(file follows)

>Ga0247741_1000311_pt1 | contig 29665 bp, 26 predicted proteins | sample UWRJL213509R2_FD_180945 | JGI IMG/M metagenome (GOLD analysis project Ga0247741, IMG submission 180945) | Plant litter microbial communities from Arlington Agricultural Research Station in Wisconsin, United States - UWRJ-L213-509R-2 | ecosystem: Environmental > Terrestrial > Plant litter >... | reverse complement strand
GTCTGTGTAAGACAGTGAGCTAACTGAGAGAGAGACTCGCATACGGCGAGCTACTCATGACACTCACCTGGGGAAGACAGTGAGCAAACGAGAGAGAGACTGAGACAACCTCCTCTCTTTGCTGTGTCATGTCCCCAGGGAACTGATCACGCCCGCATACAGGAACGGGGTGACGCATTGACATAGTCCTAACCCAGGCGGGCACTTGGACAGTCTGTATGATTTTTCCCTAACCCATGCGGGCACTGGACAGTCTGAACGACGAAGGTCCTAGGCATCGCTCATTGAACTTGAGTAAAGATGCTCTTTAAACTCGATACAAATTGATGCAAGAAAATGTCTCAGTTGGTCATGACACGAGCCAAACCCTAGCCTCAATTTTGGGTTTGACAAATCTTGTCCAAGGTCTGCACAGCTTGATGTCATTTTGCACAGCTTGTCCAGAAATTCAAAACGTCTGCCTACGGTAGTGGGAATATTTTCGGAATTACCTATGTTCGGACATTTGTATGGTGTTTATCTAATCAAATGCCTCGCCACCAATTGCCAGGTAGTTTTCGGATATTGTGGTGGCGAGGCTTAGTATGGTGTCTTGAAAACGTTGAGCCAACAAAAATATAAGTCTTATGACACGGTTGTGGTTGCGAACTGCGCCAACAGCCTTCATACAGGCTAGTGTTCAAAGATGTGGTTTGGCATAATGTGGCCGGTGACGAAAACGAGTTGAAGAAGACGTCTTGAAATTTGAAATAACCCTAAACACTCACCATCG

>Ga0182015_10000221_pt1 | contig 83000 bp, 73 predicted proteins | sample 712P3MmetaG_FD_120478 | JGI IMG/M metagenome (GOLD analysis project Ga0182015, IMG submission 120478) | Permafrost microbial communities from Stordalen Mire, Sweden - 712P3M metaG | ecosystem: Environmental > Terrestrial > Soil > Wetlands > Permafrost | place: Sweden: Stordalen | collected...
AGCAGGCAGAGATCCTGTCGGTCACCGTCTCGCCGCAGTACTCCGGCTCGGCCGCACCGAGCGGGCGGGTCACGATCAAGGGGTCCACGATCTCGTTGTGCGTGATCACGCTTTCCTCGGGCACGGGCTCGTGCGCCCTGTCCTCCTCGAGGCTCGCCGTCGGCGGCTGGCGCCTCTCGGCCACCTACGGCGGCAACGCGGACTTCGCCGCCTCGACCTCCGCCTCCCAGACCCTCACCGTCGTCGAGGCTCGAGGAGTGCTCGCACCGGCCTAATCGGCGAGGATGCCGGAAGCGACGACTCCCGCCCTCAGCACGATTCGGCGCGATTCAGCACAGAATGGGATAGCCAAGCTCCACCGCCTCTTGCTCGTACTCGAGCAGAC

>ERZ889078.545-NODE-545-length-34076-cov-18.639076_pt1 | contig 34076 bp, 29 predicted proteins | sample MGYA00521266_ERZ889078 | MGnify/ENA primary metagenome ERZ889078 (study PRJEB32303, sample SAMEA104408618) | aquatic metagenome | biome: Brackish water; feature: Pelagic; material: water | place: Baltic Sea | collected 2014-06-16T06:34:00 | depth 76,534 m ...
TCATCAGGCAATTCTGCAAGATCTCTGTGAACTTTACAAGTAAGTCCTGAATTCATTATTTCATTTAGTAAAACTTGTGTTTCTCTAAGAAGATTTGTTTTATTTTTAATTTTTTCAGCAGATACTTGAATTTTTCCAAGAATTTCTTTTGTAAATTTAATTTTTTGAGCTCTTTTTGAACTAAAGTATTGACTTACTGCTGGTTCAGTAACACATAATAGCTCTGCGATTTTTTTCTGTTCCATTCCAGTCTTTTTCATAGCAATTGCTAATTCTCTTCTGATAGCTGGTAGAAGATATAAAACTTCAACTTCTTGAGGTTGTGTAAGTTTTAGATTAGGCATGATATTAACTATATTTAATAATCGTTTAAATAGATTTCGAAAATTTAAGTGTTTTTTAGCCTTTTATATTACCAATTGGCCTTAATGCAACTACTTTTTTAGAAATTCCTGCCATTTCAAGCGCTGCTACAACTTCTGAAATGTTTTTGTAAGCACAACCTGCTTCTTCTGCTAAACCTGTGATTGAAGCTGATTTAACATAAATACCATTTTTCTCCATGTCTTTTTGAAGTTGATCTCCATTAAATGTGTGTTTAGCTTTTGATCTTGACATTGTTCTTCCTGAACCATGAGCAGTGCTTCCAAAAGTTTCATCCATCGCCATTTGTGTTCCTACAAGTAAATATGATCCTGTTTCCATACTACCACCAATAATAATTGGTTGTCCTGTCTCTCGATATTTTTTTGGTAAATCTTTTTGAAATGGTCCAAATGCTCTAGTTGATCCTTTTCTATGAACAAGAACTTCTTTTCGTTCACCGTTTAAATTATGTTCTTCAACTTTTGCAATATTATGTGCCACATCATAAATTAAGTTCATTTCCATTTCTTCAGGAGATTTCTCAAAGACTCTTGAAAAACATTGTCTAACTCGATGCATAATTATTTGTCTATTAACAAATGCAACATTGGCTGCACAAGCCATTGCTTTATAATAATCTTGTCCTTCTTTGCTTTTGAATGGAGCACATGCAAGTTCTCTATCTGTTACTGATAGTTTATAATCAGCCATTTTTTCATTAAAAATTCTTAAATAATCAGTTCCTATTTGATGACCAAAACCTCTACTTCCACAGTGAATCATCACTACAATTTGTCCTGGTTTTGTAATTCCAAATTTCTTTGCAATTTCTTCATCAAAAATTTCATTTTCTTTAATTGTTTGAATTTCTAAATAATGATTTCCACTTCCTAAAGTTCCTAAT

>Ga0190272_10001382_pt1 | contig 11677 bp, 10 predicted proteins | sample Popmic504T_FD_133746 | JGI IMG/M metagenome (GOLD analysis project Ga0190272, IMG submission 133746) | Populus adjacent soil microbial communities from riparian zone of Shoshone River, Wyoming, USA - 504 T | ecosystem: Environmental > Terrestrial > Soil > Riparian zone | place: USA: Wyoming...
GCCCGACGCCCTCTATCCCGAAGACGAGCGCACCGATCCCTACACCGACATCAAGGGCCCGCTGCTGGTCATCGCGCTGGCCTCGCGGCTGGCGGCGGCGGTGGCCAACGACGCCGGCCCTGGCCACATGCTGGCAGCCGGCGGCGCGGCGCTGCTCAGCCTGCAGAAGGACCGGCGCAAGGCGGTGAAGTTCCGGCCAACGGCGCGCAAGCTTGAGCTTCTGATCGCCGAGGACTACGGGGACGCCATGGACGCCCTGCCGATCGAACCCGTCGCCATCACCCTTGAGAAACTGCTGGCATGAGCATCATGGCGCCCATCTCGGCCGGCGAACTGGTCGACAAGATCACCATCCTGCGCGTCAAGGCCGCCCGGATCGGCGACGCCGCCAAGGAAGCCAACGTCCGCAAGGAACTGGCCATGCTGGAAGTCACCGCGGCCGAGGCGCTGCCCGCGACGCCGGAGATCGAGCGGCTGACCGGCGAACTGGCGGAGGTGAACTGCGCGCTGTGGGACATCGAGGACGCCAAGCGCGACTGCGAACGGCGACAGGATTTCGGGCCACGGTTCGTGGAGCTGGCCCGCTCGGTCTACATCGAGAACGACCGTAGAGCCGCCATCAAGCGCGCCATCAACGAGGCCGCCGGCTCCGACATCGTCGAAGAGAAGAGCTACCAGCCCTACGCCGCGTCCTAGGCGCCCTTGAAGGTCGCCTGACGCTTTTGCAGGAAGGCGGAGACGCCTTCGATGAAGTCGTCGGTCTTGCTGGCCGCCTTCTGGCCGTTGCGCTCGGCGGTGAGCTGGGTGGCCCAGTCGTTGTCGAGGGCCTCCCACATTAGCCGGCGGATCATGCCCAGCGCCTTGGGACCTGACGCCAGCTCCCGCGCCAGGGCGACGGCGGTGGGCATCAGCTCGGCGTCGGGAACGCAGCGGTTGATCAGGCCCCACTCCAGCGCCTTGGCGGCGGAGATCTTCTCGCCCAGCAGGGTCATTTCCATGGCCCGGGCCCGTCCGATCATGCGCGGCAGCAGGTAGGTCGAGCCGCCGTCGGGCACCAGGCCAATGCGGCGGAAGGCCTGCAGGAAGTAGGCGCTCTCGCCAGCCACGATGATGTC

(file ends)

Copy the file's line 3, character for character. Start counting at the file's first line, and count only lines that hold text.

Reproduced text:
>Ga0182015_10000221_pt1 | contig 83000 bp, 73 predicted proteins | sample 712P3MmetaG_FD_120478 | JGI IMG/M metagenome (GOLD analysis project Ga0182015, IMG submission 120478) | Permafrost microbial communities from Stordalen Mire, Sweden - 712P3M metaG | ecosystem: Environmental > Terrestrial > Soil > Wetlands > Permafrost | place: Sweden: Stordalen | collected...